There are lines that the fake-CD burners won't cross. There are lines that the passport-fakers won't cross. There are lines that the diamond smugglers will not cross. All of them feel drugs are on the other side of those lines. Drugs make people woozy, making them behave in weird ways. Like the censors behave. Some lines sure look fogged-up, from where the censors are sitting. We're talking of lines between 'showing a body burning' and 'suggesting that the body has been burnt.'
Apart from the gore, Veedokkade has other things that strike you as you watch it. One of them is the title, that makes you wonder who could have given a film like this a title like that. A thriller based on a parallel economy that's dirtier than the underworld, this one's a breather for the starved movie scene, and deserves a less pedestrian title than one that suggests there are 10 fat politicians involved somewhere.
And for some of the well-deserved oxygen, we move to Chennai, where Doss (Prabhu) is the czar of the business of, well, everything illicit, including movie piracy, and smuggling gold and diamonds. However, he has his ethics; he will not do certain things even if offered all the money in the world - namely, deal in drugs.
Deva (Suriya) is his well-educated mentee and his best guy on board. He has company in the form of the small-framed, oily-haired Chitti (Jagan), a huge fan of Doss' who also gets into the ring.
Now, Doss has a competitor who's actually his guru in the business; these two don't tread on each other's toes. But this competitor's son, Kamalesh (Akashdeep Saigal), is a complete spoilsport. He is drunk on the desire to rule the black market, and now wants to resort to the drug trade.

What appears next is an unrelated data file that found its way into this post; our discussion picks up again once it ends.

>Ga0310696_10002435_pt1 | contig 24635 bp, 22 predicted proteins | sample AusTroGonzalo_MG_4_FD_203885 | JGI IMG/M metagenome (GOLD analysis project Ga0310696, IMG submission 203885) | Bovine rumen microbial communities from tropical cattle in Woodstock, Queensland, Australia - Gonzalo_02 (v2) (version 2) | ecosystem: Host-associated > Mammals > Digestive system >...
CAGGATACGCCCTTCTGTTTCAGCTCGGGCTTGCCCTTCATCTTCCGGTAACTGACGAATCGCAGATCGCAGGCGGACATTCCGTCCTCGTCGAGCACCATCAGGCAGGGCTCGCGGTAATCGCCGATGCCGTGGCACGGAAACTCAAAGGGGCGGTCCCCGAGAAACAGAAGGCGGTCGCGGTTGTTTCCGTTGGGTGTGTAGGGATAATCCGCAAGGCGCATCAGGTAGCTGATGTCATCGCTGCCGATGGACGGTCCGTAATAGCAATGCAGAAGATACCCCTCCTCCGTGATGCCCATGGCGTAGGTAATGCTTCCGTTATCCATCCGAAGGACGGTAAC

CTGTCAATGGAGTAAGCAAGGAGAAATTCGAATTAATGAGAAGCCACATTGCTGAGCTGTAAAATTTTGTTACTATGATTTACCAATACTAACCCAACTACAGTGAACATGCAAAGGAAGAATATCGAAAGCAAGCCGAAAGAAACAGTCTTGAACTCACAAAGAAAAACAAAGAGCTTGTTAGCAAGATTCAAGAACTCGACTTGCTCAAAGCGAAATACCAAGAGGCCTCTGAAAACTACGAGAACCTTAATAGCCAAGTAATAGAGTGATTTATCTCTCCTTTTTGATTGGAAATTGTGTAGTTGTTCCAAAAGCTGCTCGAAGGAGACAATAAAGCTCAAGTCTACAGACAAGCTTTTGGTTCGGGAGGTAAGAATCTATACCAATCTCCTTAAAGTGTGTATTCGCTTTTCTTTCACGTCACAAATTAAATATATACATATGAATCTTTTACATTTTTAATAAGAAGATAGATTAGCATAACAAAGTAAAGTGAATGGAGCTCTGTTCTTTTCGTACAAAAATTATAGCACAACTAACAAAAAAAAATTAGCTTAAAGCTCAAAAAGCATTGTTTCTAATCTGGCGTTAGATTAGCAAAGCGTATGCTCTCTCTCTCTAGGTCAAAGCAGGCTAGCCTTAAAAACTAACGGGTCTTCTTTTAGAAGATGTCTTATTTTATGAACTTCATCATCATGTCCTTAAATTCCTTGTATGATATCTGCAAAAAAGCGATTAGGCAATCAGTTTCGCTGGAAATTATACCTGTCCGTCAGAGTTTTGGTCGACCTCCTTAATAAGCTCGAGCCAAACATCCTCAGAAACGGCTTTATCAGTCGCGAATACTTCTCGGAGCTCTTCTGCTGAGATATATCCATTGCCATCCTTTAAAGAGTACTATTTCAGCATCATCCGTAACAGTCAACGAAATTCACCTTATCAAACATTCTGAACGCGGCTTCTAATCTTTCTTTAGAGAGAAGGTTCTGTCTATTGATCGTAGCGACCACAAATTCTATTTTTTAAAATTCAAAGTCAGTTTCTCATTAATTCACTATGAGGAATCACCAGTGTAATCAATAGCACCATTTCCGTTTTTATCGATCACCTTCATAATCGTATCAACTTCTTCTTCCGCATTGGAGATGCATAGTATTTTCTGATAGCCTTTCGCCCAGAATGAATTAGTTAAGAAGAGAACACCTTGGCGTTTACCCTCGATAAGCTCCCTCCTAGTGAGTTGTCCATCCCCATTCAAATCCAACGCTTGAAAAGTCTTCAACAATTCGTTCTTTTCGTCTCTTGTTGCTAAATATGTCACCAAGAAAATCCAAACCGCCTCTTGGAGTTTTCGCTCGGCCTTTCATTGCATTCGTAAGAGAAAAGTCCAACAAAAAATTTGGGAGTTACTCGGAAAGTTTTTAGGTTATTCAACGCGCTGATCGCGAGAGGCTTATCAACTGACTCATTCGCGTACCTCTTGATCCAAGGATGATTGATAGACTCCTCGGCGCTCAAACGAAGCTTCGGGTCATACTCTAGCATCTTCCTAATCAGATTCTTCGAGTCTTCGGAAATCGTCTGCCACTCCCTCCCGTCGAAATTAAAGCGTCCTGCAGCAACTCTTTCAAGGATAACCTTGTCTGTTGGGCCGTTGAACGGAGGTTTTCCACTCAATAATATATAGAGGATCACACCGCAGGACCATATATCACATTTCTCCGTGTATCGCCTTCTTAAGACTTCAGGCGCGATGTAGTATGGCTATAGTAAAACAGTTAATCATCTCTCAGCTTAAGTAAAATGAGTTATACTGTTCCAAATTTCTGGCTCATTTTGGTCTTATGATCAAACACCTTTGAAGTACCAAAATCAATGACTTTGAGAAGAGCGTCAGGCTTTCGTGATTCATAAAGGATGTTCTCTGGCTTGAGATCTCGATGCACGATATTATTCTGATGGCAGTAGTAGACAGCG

Tamanna plays Yamuna, Chitti's sister and Deva's love interest. She and Suriya have the traditional romance track - a little cute, a little contrived, and mostly entertaining. The build-up to their first scene is a riot, though it's not something you'd want to watch with your elders or children.
The rest of the story is about the dirty double-dealings that Doss and Deva have to encounter. And boy, do they get dirty. The second half has some unbelievably upsetting scenes that are gruesome by concept rather than by appearance. The procedure for the most macabre form of hiding contraband (inside humans) is detailed, and there's a scene of a dying man's body being cut up (they don't actually show it, but keep us at a distance and the baddies 'act' like they're cutting) just so the bootleggers don't lose the crores of money inside the fellow.
You don't need grim reality like this, but Veedokkade's script is a little too well-thought-out for you to complain. The first half has adventure, a little fight sequence that's better choreographed than the songs, and the romance. It engrosses you, and even if the second half is drawn-out (with Koena Mitra popping in with an ill-timed song), there are a few rewarding scenes involving how the law catches up with Kamlesh. The curtains come down on a trivialized transformation of Deva, though, which is disappointing.
Suriya is terrific. And his dubbing artiste is a motormouth. The stubbled Prabhu looks too cultured and intellectual to be a kingpin, but is a treat to watch. Tamanna has done well, and though this isn't a 'role' in the real sense of the word (especially when compared to the barrage of lesser-known films she's starred in recently), it goes on her CV. The person playing Chitti is hard to judge - it's his voice-over that's really expressive.
Like all dubbed movies, Veedokkade has dialogues spoken in a Telugu that's more fluent than in Telugu films. Harris Jayaraj's music isn't oozing depth, but serves as a good cover letter to the already slick visuals.
If you're a Suriya fan, you'd want to catch this one before it leaves town. And if you're not, then you have some questionable options this week.